freightos pic
Photo: Freightos

Freightos has released fairly underwhelming results for its third quarter, as it continues to find a path to profitability – a path which may be even harder to tread since the outbreak of war in Israel, its home country.

In just the third set of full results since listing on the Nasdaq in January, the booking platform reported revenue up 9%, to $5.1m, with gross profit for the quarter at $2.8m, up 8.8% – but operating expenses rose 58%, year on year.

In Q3 22, much of the cost on the books was related to the listing and transactions, this quarter $884,000 was spent on ‘reorganisation’. In July it made 50 people, or 13% of its staff, redundant.

“We’re encouraged by the progress toward profitability in the third quarter, which confirms the effectiveness of our operational efficiency plan launched in July,” said Ran Shalev, CFO of Freightos. “The third quarter’s results are a testament to our strategic balance of driving growth and managing expenses. This trend together with our solid cash position, keeps us on course to reach profitability with the capital on hand.”

Its operating loss for Q3 23 was up 74%, year-on-year, at $9.3m, and over the nine months, it rose 78% to $15.3m. Total loss was $7.1m for the quarter and $62.1m for nine months, up some 300% year on year.

As usual, Freightos focused on booking value and number of transactions, which tends to give sunnier figures: transaction numbers in Q3 rose 40%, despite a weak market, while gross booking value went up 1%, “reflecting strong transactions growth but lower average freight prices”.

While booking platforms have taken off, particularly in the pandemic, there are still remnants of concern in the industry.

“Booking platforms are a good thing,” said Christos Spyrou, founder of Neutral Air Network. “But how neutral are they? If they appeal directly to importers and exporters there will be an issue in small markets, which won’t then need GSAs. It’s kind of a conflict. Market rates go to non-IATA agents, engines have created competition, and that’s a problem. If others get a special deal, I will see that in the system.”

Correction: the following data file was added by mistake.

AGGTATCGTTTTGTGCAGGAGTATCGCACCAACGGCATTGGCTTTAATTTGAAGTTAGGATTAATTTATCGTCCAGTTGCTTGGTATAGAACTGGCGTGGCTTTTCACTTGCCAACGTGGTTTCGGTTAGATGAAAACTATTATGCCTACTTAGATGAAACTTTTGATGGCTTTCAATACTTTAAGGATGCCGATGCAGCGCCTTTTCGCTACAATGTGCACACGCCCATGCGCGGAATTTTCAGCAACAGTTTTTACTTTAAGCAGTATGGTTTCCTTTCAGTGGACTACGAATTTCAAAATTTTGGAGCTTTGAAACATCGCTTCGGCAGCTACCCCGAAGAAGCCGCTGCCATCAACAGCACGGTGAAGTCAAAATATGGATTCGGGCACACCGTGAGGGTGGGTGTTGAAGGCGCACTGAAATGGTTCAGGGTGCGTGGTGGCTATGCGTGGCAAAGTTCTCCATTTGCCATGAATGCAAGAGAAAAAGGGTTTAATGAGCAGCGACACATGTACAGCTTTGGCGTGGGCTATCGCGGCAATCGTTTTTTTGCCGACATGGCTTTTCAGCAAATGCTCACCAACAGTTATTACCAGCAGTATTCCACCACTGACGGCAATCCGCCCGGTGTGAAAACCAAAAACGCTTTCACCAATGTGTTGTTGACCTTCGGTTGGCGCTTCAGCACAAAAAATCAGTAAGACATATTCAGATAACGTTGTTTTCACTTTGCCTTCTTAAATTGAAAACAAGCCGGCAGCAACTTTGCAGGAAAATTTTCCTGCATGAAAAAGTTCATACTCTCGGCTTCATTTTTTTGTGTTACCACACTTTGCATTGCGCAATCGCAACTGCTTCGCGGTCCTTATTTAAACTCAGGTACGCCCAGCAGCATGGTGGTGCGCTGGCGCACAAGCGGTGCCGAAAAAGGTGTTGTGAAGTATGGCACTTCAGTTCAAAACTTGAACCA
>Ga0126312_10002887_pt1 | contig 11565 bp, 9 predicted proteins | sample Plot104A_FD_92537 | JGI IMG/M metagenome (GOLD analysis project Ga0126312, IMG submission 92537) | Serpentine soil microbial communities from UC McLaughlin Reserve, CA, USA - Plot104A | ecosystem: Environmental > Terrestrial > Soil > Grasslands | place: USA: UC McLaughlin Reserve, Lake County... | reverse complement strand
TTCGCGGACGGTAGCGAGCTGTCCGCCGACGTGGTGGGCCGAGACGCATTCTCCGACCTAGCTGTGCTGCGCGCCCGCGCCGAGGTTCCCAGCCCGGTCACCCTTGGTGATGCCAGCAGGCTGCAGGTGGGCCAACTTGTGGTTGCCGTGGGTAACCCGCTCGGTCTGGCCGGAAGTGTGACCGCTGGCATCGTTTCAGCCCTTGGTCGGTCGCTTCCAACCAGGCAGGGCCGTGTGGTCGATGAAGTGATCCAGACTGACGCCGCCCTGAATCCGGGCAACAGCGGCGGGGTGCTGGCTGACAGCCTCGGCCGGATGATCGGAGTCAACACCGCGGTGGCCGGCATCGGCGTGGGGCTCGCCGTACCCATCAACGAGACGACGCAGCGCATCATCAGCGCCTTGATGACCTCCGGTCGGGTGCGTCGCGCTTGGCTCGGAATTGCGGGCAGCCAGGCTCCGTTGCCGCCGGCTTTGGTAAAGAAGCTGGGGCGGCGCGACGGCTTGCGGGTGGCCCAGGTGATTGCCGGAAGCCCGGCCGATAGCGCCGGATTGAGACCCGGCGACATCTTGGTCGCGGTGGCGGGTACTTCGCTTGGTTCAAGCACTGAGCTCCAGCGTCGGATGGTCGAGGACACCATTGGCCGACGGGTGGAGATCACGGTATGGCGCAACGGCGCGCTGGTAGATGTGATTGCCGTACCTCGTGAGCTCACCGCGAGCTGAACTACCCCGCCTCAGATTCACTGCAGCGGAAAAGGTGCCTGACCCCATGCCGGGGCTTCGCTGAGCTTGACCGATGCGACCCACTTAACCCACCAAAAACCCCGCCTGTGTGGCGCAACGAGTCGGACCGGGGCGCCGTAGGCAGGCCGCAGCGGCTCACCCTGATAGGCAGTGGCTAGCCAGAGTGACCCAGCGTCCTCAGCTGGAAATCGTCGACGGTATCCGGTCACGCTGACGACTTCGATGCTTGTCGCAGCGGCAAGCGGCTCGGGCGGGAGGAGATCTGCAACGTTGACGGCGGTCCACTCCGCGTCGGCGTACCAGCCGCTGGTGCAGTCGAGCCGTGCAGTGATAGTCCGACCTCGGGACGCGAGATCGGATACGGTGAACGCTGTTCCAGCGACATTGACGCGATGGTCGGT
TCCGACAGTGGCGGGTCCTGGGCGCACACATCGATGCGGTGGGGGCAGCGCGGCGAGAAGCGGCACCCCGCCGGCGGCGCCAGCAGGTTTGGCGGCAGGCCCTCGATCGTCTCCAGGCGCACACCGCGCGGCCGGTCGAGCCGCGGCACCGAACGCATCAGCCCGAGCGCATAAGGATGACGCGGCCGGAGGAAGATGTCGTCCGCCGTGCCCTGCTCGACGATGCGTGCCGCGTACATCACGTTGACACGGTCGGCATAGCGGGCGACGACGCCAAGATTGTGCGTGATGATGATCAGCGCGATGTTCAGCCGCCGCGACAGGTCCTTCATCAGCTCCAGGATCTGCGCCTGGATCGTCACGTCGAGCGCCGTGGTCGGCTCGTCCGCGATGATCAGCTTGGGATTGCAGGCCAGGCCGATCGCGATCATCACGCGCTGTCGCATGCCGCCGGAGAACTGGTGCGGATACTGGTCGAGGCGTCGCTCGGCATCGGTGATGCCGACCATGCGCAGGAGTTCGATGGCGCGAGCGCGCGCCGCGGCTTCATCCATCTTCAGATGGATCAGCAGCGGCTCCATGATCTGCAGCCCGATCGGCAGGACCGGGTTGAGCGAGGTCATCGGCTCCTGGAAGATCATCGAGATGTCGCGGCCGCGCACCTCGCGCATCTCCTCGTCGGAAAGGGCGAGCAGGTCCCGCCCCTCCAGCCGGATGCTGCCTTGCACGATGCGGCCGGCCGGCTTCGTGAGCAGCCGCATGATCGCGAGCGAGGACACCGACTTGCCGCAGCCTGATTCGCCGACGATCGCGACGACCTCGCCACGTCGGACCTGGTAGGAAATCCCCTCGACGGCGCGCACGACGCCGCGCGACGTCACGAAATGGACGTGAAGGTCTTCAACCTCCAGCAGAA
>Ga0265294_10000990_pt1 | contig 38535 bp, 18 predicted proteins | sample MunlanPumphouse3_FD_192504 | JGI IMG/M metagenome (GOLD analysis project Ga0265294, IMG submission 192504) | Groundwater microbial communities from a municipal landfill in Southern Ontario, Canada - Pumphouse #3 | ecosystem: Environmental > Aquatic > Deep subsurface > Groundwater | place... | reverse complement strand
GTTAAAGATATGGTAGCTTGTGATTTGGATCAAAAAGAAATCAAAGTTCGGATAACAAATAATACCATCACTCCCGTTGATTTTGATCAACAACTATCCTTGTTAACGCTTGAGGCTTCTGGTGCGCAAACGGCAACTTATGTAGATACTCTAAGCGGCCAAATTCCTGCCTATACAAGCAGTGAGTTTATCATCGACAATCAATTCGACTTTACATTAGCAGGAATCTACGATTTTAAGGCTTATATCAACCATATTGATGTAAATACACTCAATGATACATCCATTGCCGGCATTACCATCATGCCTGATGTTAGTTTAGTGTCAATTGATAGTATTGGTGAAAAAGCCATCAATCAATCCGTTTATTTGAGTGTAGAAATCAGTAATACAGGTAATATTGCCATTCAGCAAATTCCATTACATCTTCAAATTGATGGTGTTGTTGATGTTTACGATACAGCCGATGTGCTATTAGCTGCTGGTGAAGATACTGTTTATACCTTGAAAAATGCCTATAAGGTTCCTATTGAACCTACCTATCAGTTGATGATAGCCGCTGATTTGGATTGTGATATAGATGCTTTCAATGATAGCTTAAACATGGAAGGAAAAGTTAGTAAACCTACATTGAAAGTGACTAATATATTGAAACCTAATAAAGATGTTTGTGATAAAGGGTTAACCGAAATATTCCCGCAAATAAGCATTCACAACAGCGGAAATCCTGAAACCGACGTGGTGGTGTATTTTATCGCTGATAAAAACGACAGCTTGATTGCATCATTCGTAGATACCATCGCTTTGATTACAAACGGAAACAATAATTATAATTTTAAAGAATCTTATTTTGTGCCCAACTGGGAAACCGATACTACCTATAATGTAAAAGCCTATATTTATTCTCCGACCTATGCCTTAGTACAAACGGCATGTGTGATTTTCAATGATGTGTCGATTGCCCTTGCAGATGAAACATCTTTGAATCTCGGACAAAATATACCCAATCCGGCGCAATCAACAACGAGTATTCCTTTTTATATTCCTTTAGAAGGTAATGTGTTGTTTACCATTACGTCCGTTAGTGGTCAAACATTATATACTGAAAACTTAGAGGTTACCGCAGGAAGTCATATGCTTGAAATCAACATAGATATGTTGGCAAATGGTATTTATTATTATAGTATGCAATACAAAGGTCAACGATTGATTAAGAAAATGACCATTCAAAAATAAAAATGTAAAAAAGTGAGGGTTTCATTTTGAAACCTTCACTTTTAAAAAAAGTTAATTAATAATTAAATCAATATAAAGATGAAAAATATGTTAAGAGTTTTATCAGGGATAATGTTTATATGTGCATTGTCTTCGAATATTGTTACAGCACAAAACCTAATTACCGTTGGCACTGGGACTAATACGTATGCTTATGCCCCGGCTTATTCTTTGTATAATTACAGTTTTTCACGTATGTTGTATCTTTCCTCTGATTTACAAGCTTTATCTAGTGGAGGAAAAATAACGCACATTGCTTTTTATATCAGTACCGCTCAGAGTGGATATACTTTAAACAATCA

The problem for Freightos, however, is how to push itself into profitability. But it faces another, and perhaps more serious, which it highlighted in its SEC filing. Freightos is Israeli, and many of its employees, including most of its management team, work in Jerusalem.

It faces loss of its staff to military call-ups. Since the Hamas attack on 7 October, the Israel Defence Force has called up more than 350,000 reservists. “One management and several non-management employees are currently subject to military service in the IDF and have been called to serve. In addition, the family members of many of our Israeli team members are currently serving in the IDF,” it said.

It added: “Shelter-in-place and work-from-home measures, government-imposed restrictions on movement and travel and other precautions taken to address the ongoing conflict may temporarily disrupt our management and employees’ ability to effectively perform their daily tasks. It is also possible that there will be further military reserve duty call-ups in the future, which may affect our business due to a shortage of skilled labour and loss of institutional knowledge.”

And, as if that wasn’t enough, Freightos also has Palestinian employees, based in the West Bank, in Ramallah and Nablus.

“The current violence in the region has caused tension between our teams in Ramallah and Jerusalem. If the war with Hamas spreads to the West Bank, our team in Ramallah would likely be severely impacted. The Palestinian authority, which governs the areas where the Ramallah and Nablus offices are, has recently called several general strikes during which our teams did not perform their duties. Should our teams in Ramallah be unable or unwilling to continue to perform their functions, whether due to violence, strikes or otherwise, the company will suffer significant negative effects that could adversely impact our results of operations, liquidity and cash flows.”

Freightos noted insurance risks, as well as economic boycotts affecting Israeli companies.

“A campaign of boycotts, divestment, and sanctions has been undertaken against Israel, which could also adversely affect our business.”

It’s a tough time, and financial loss may not be the biggest problem Freightos faces.

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  • Felix Harrington

    November 21, 2023 at 7:28 pm

    Encouraged by Freightos’ revenue growth and operational efficiency plan, but closely monitoring the substantial rise in operating expenses for sustained profitability.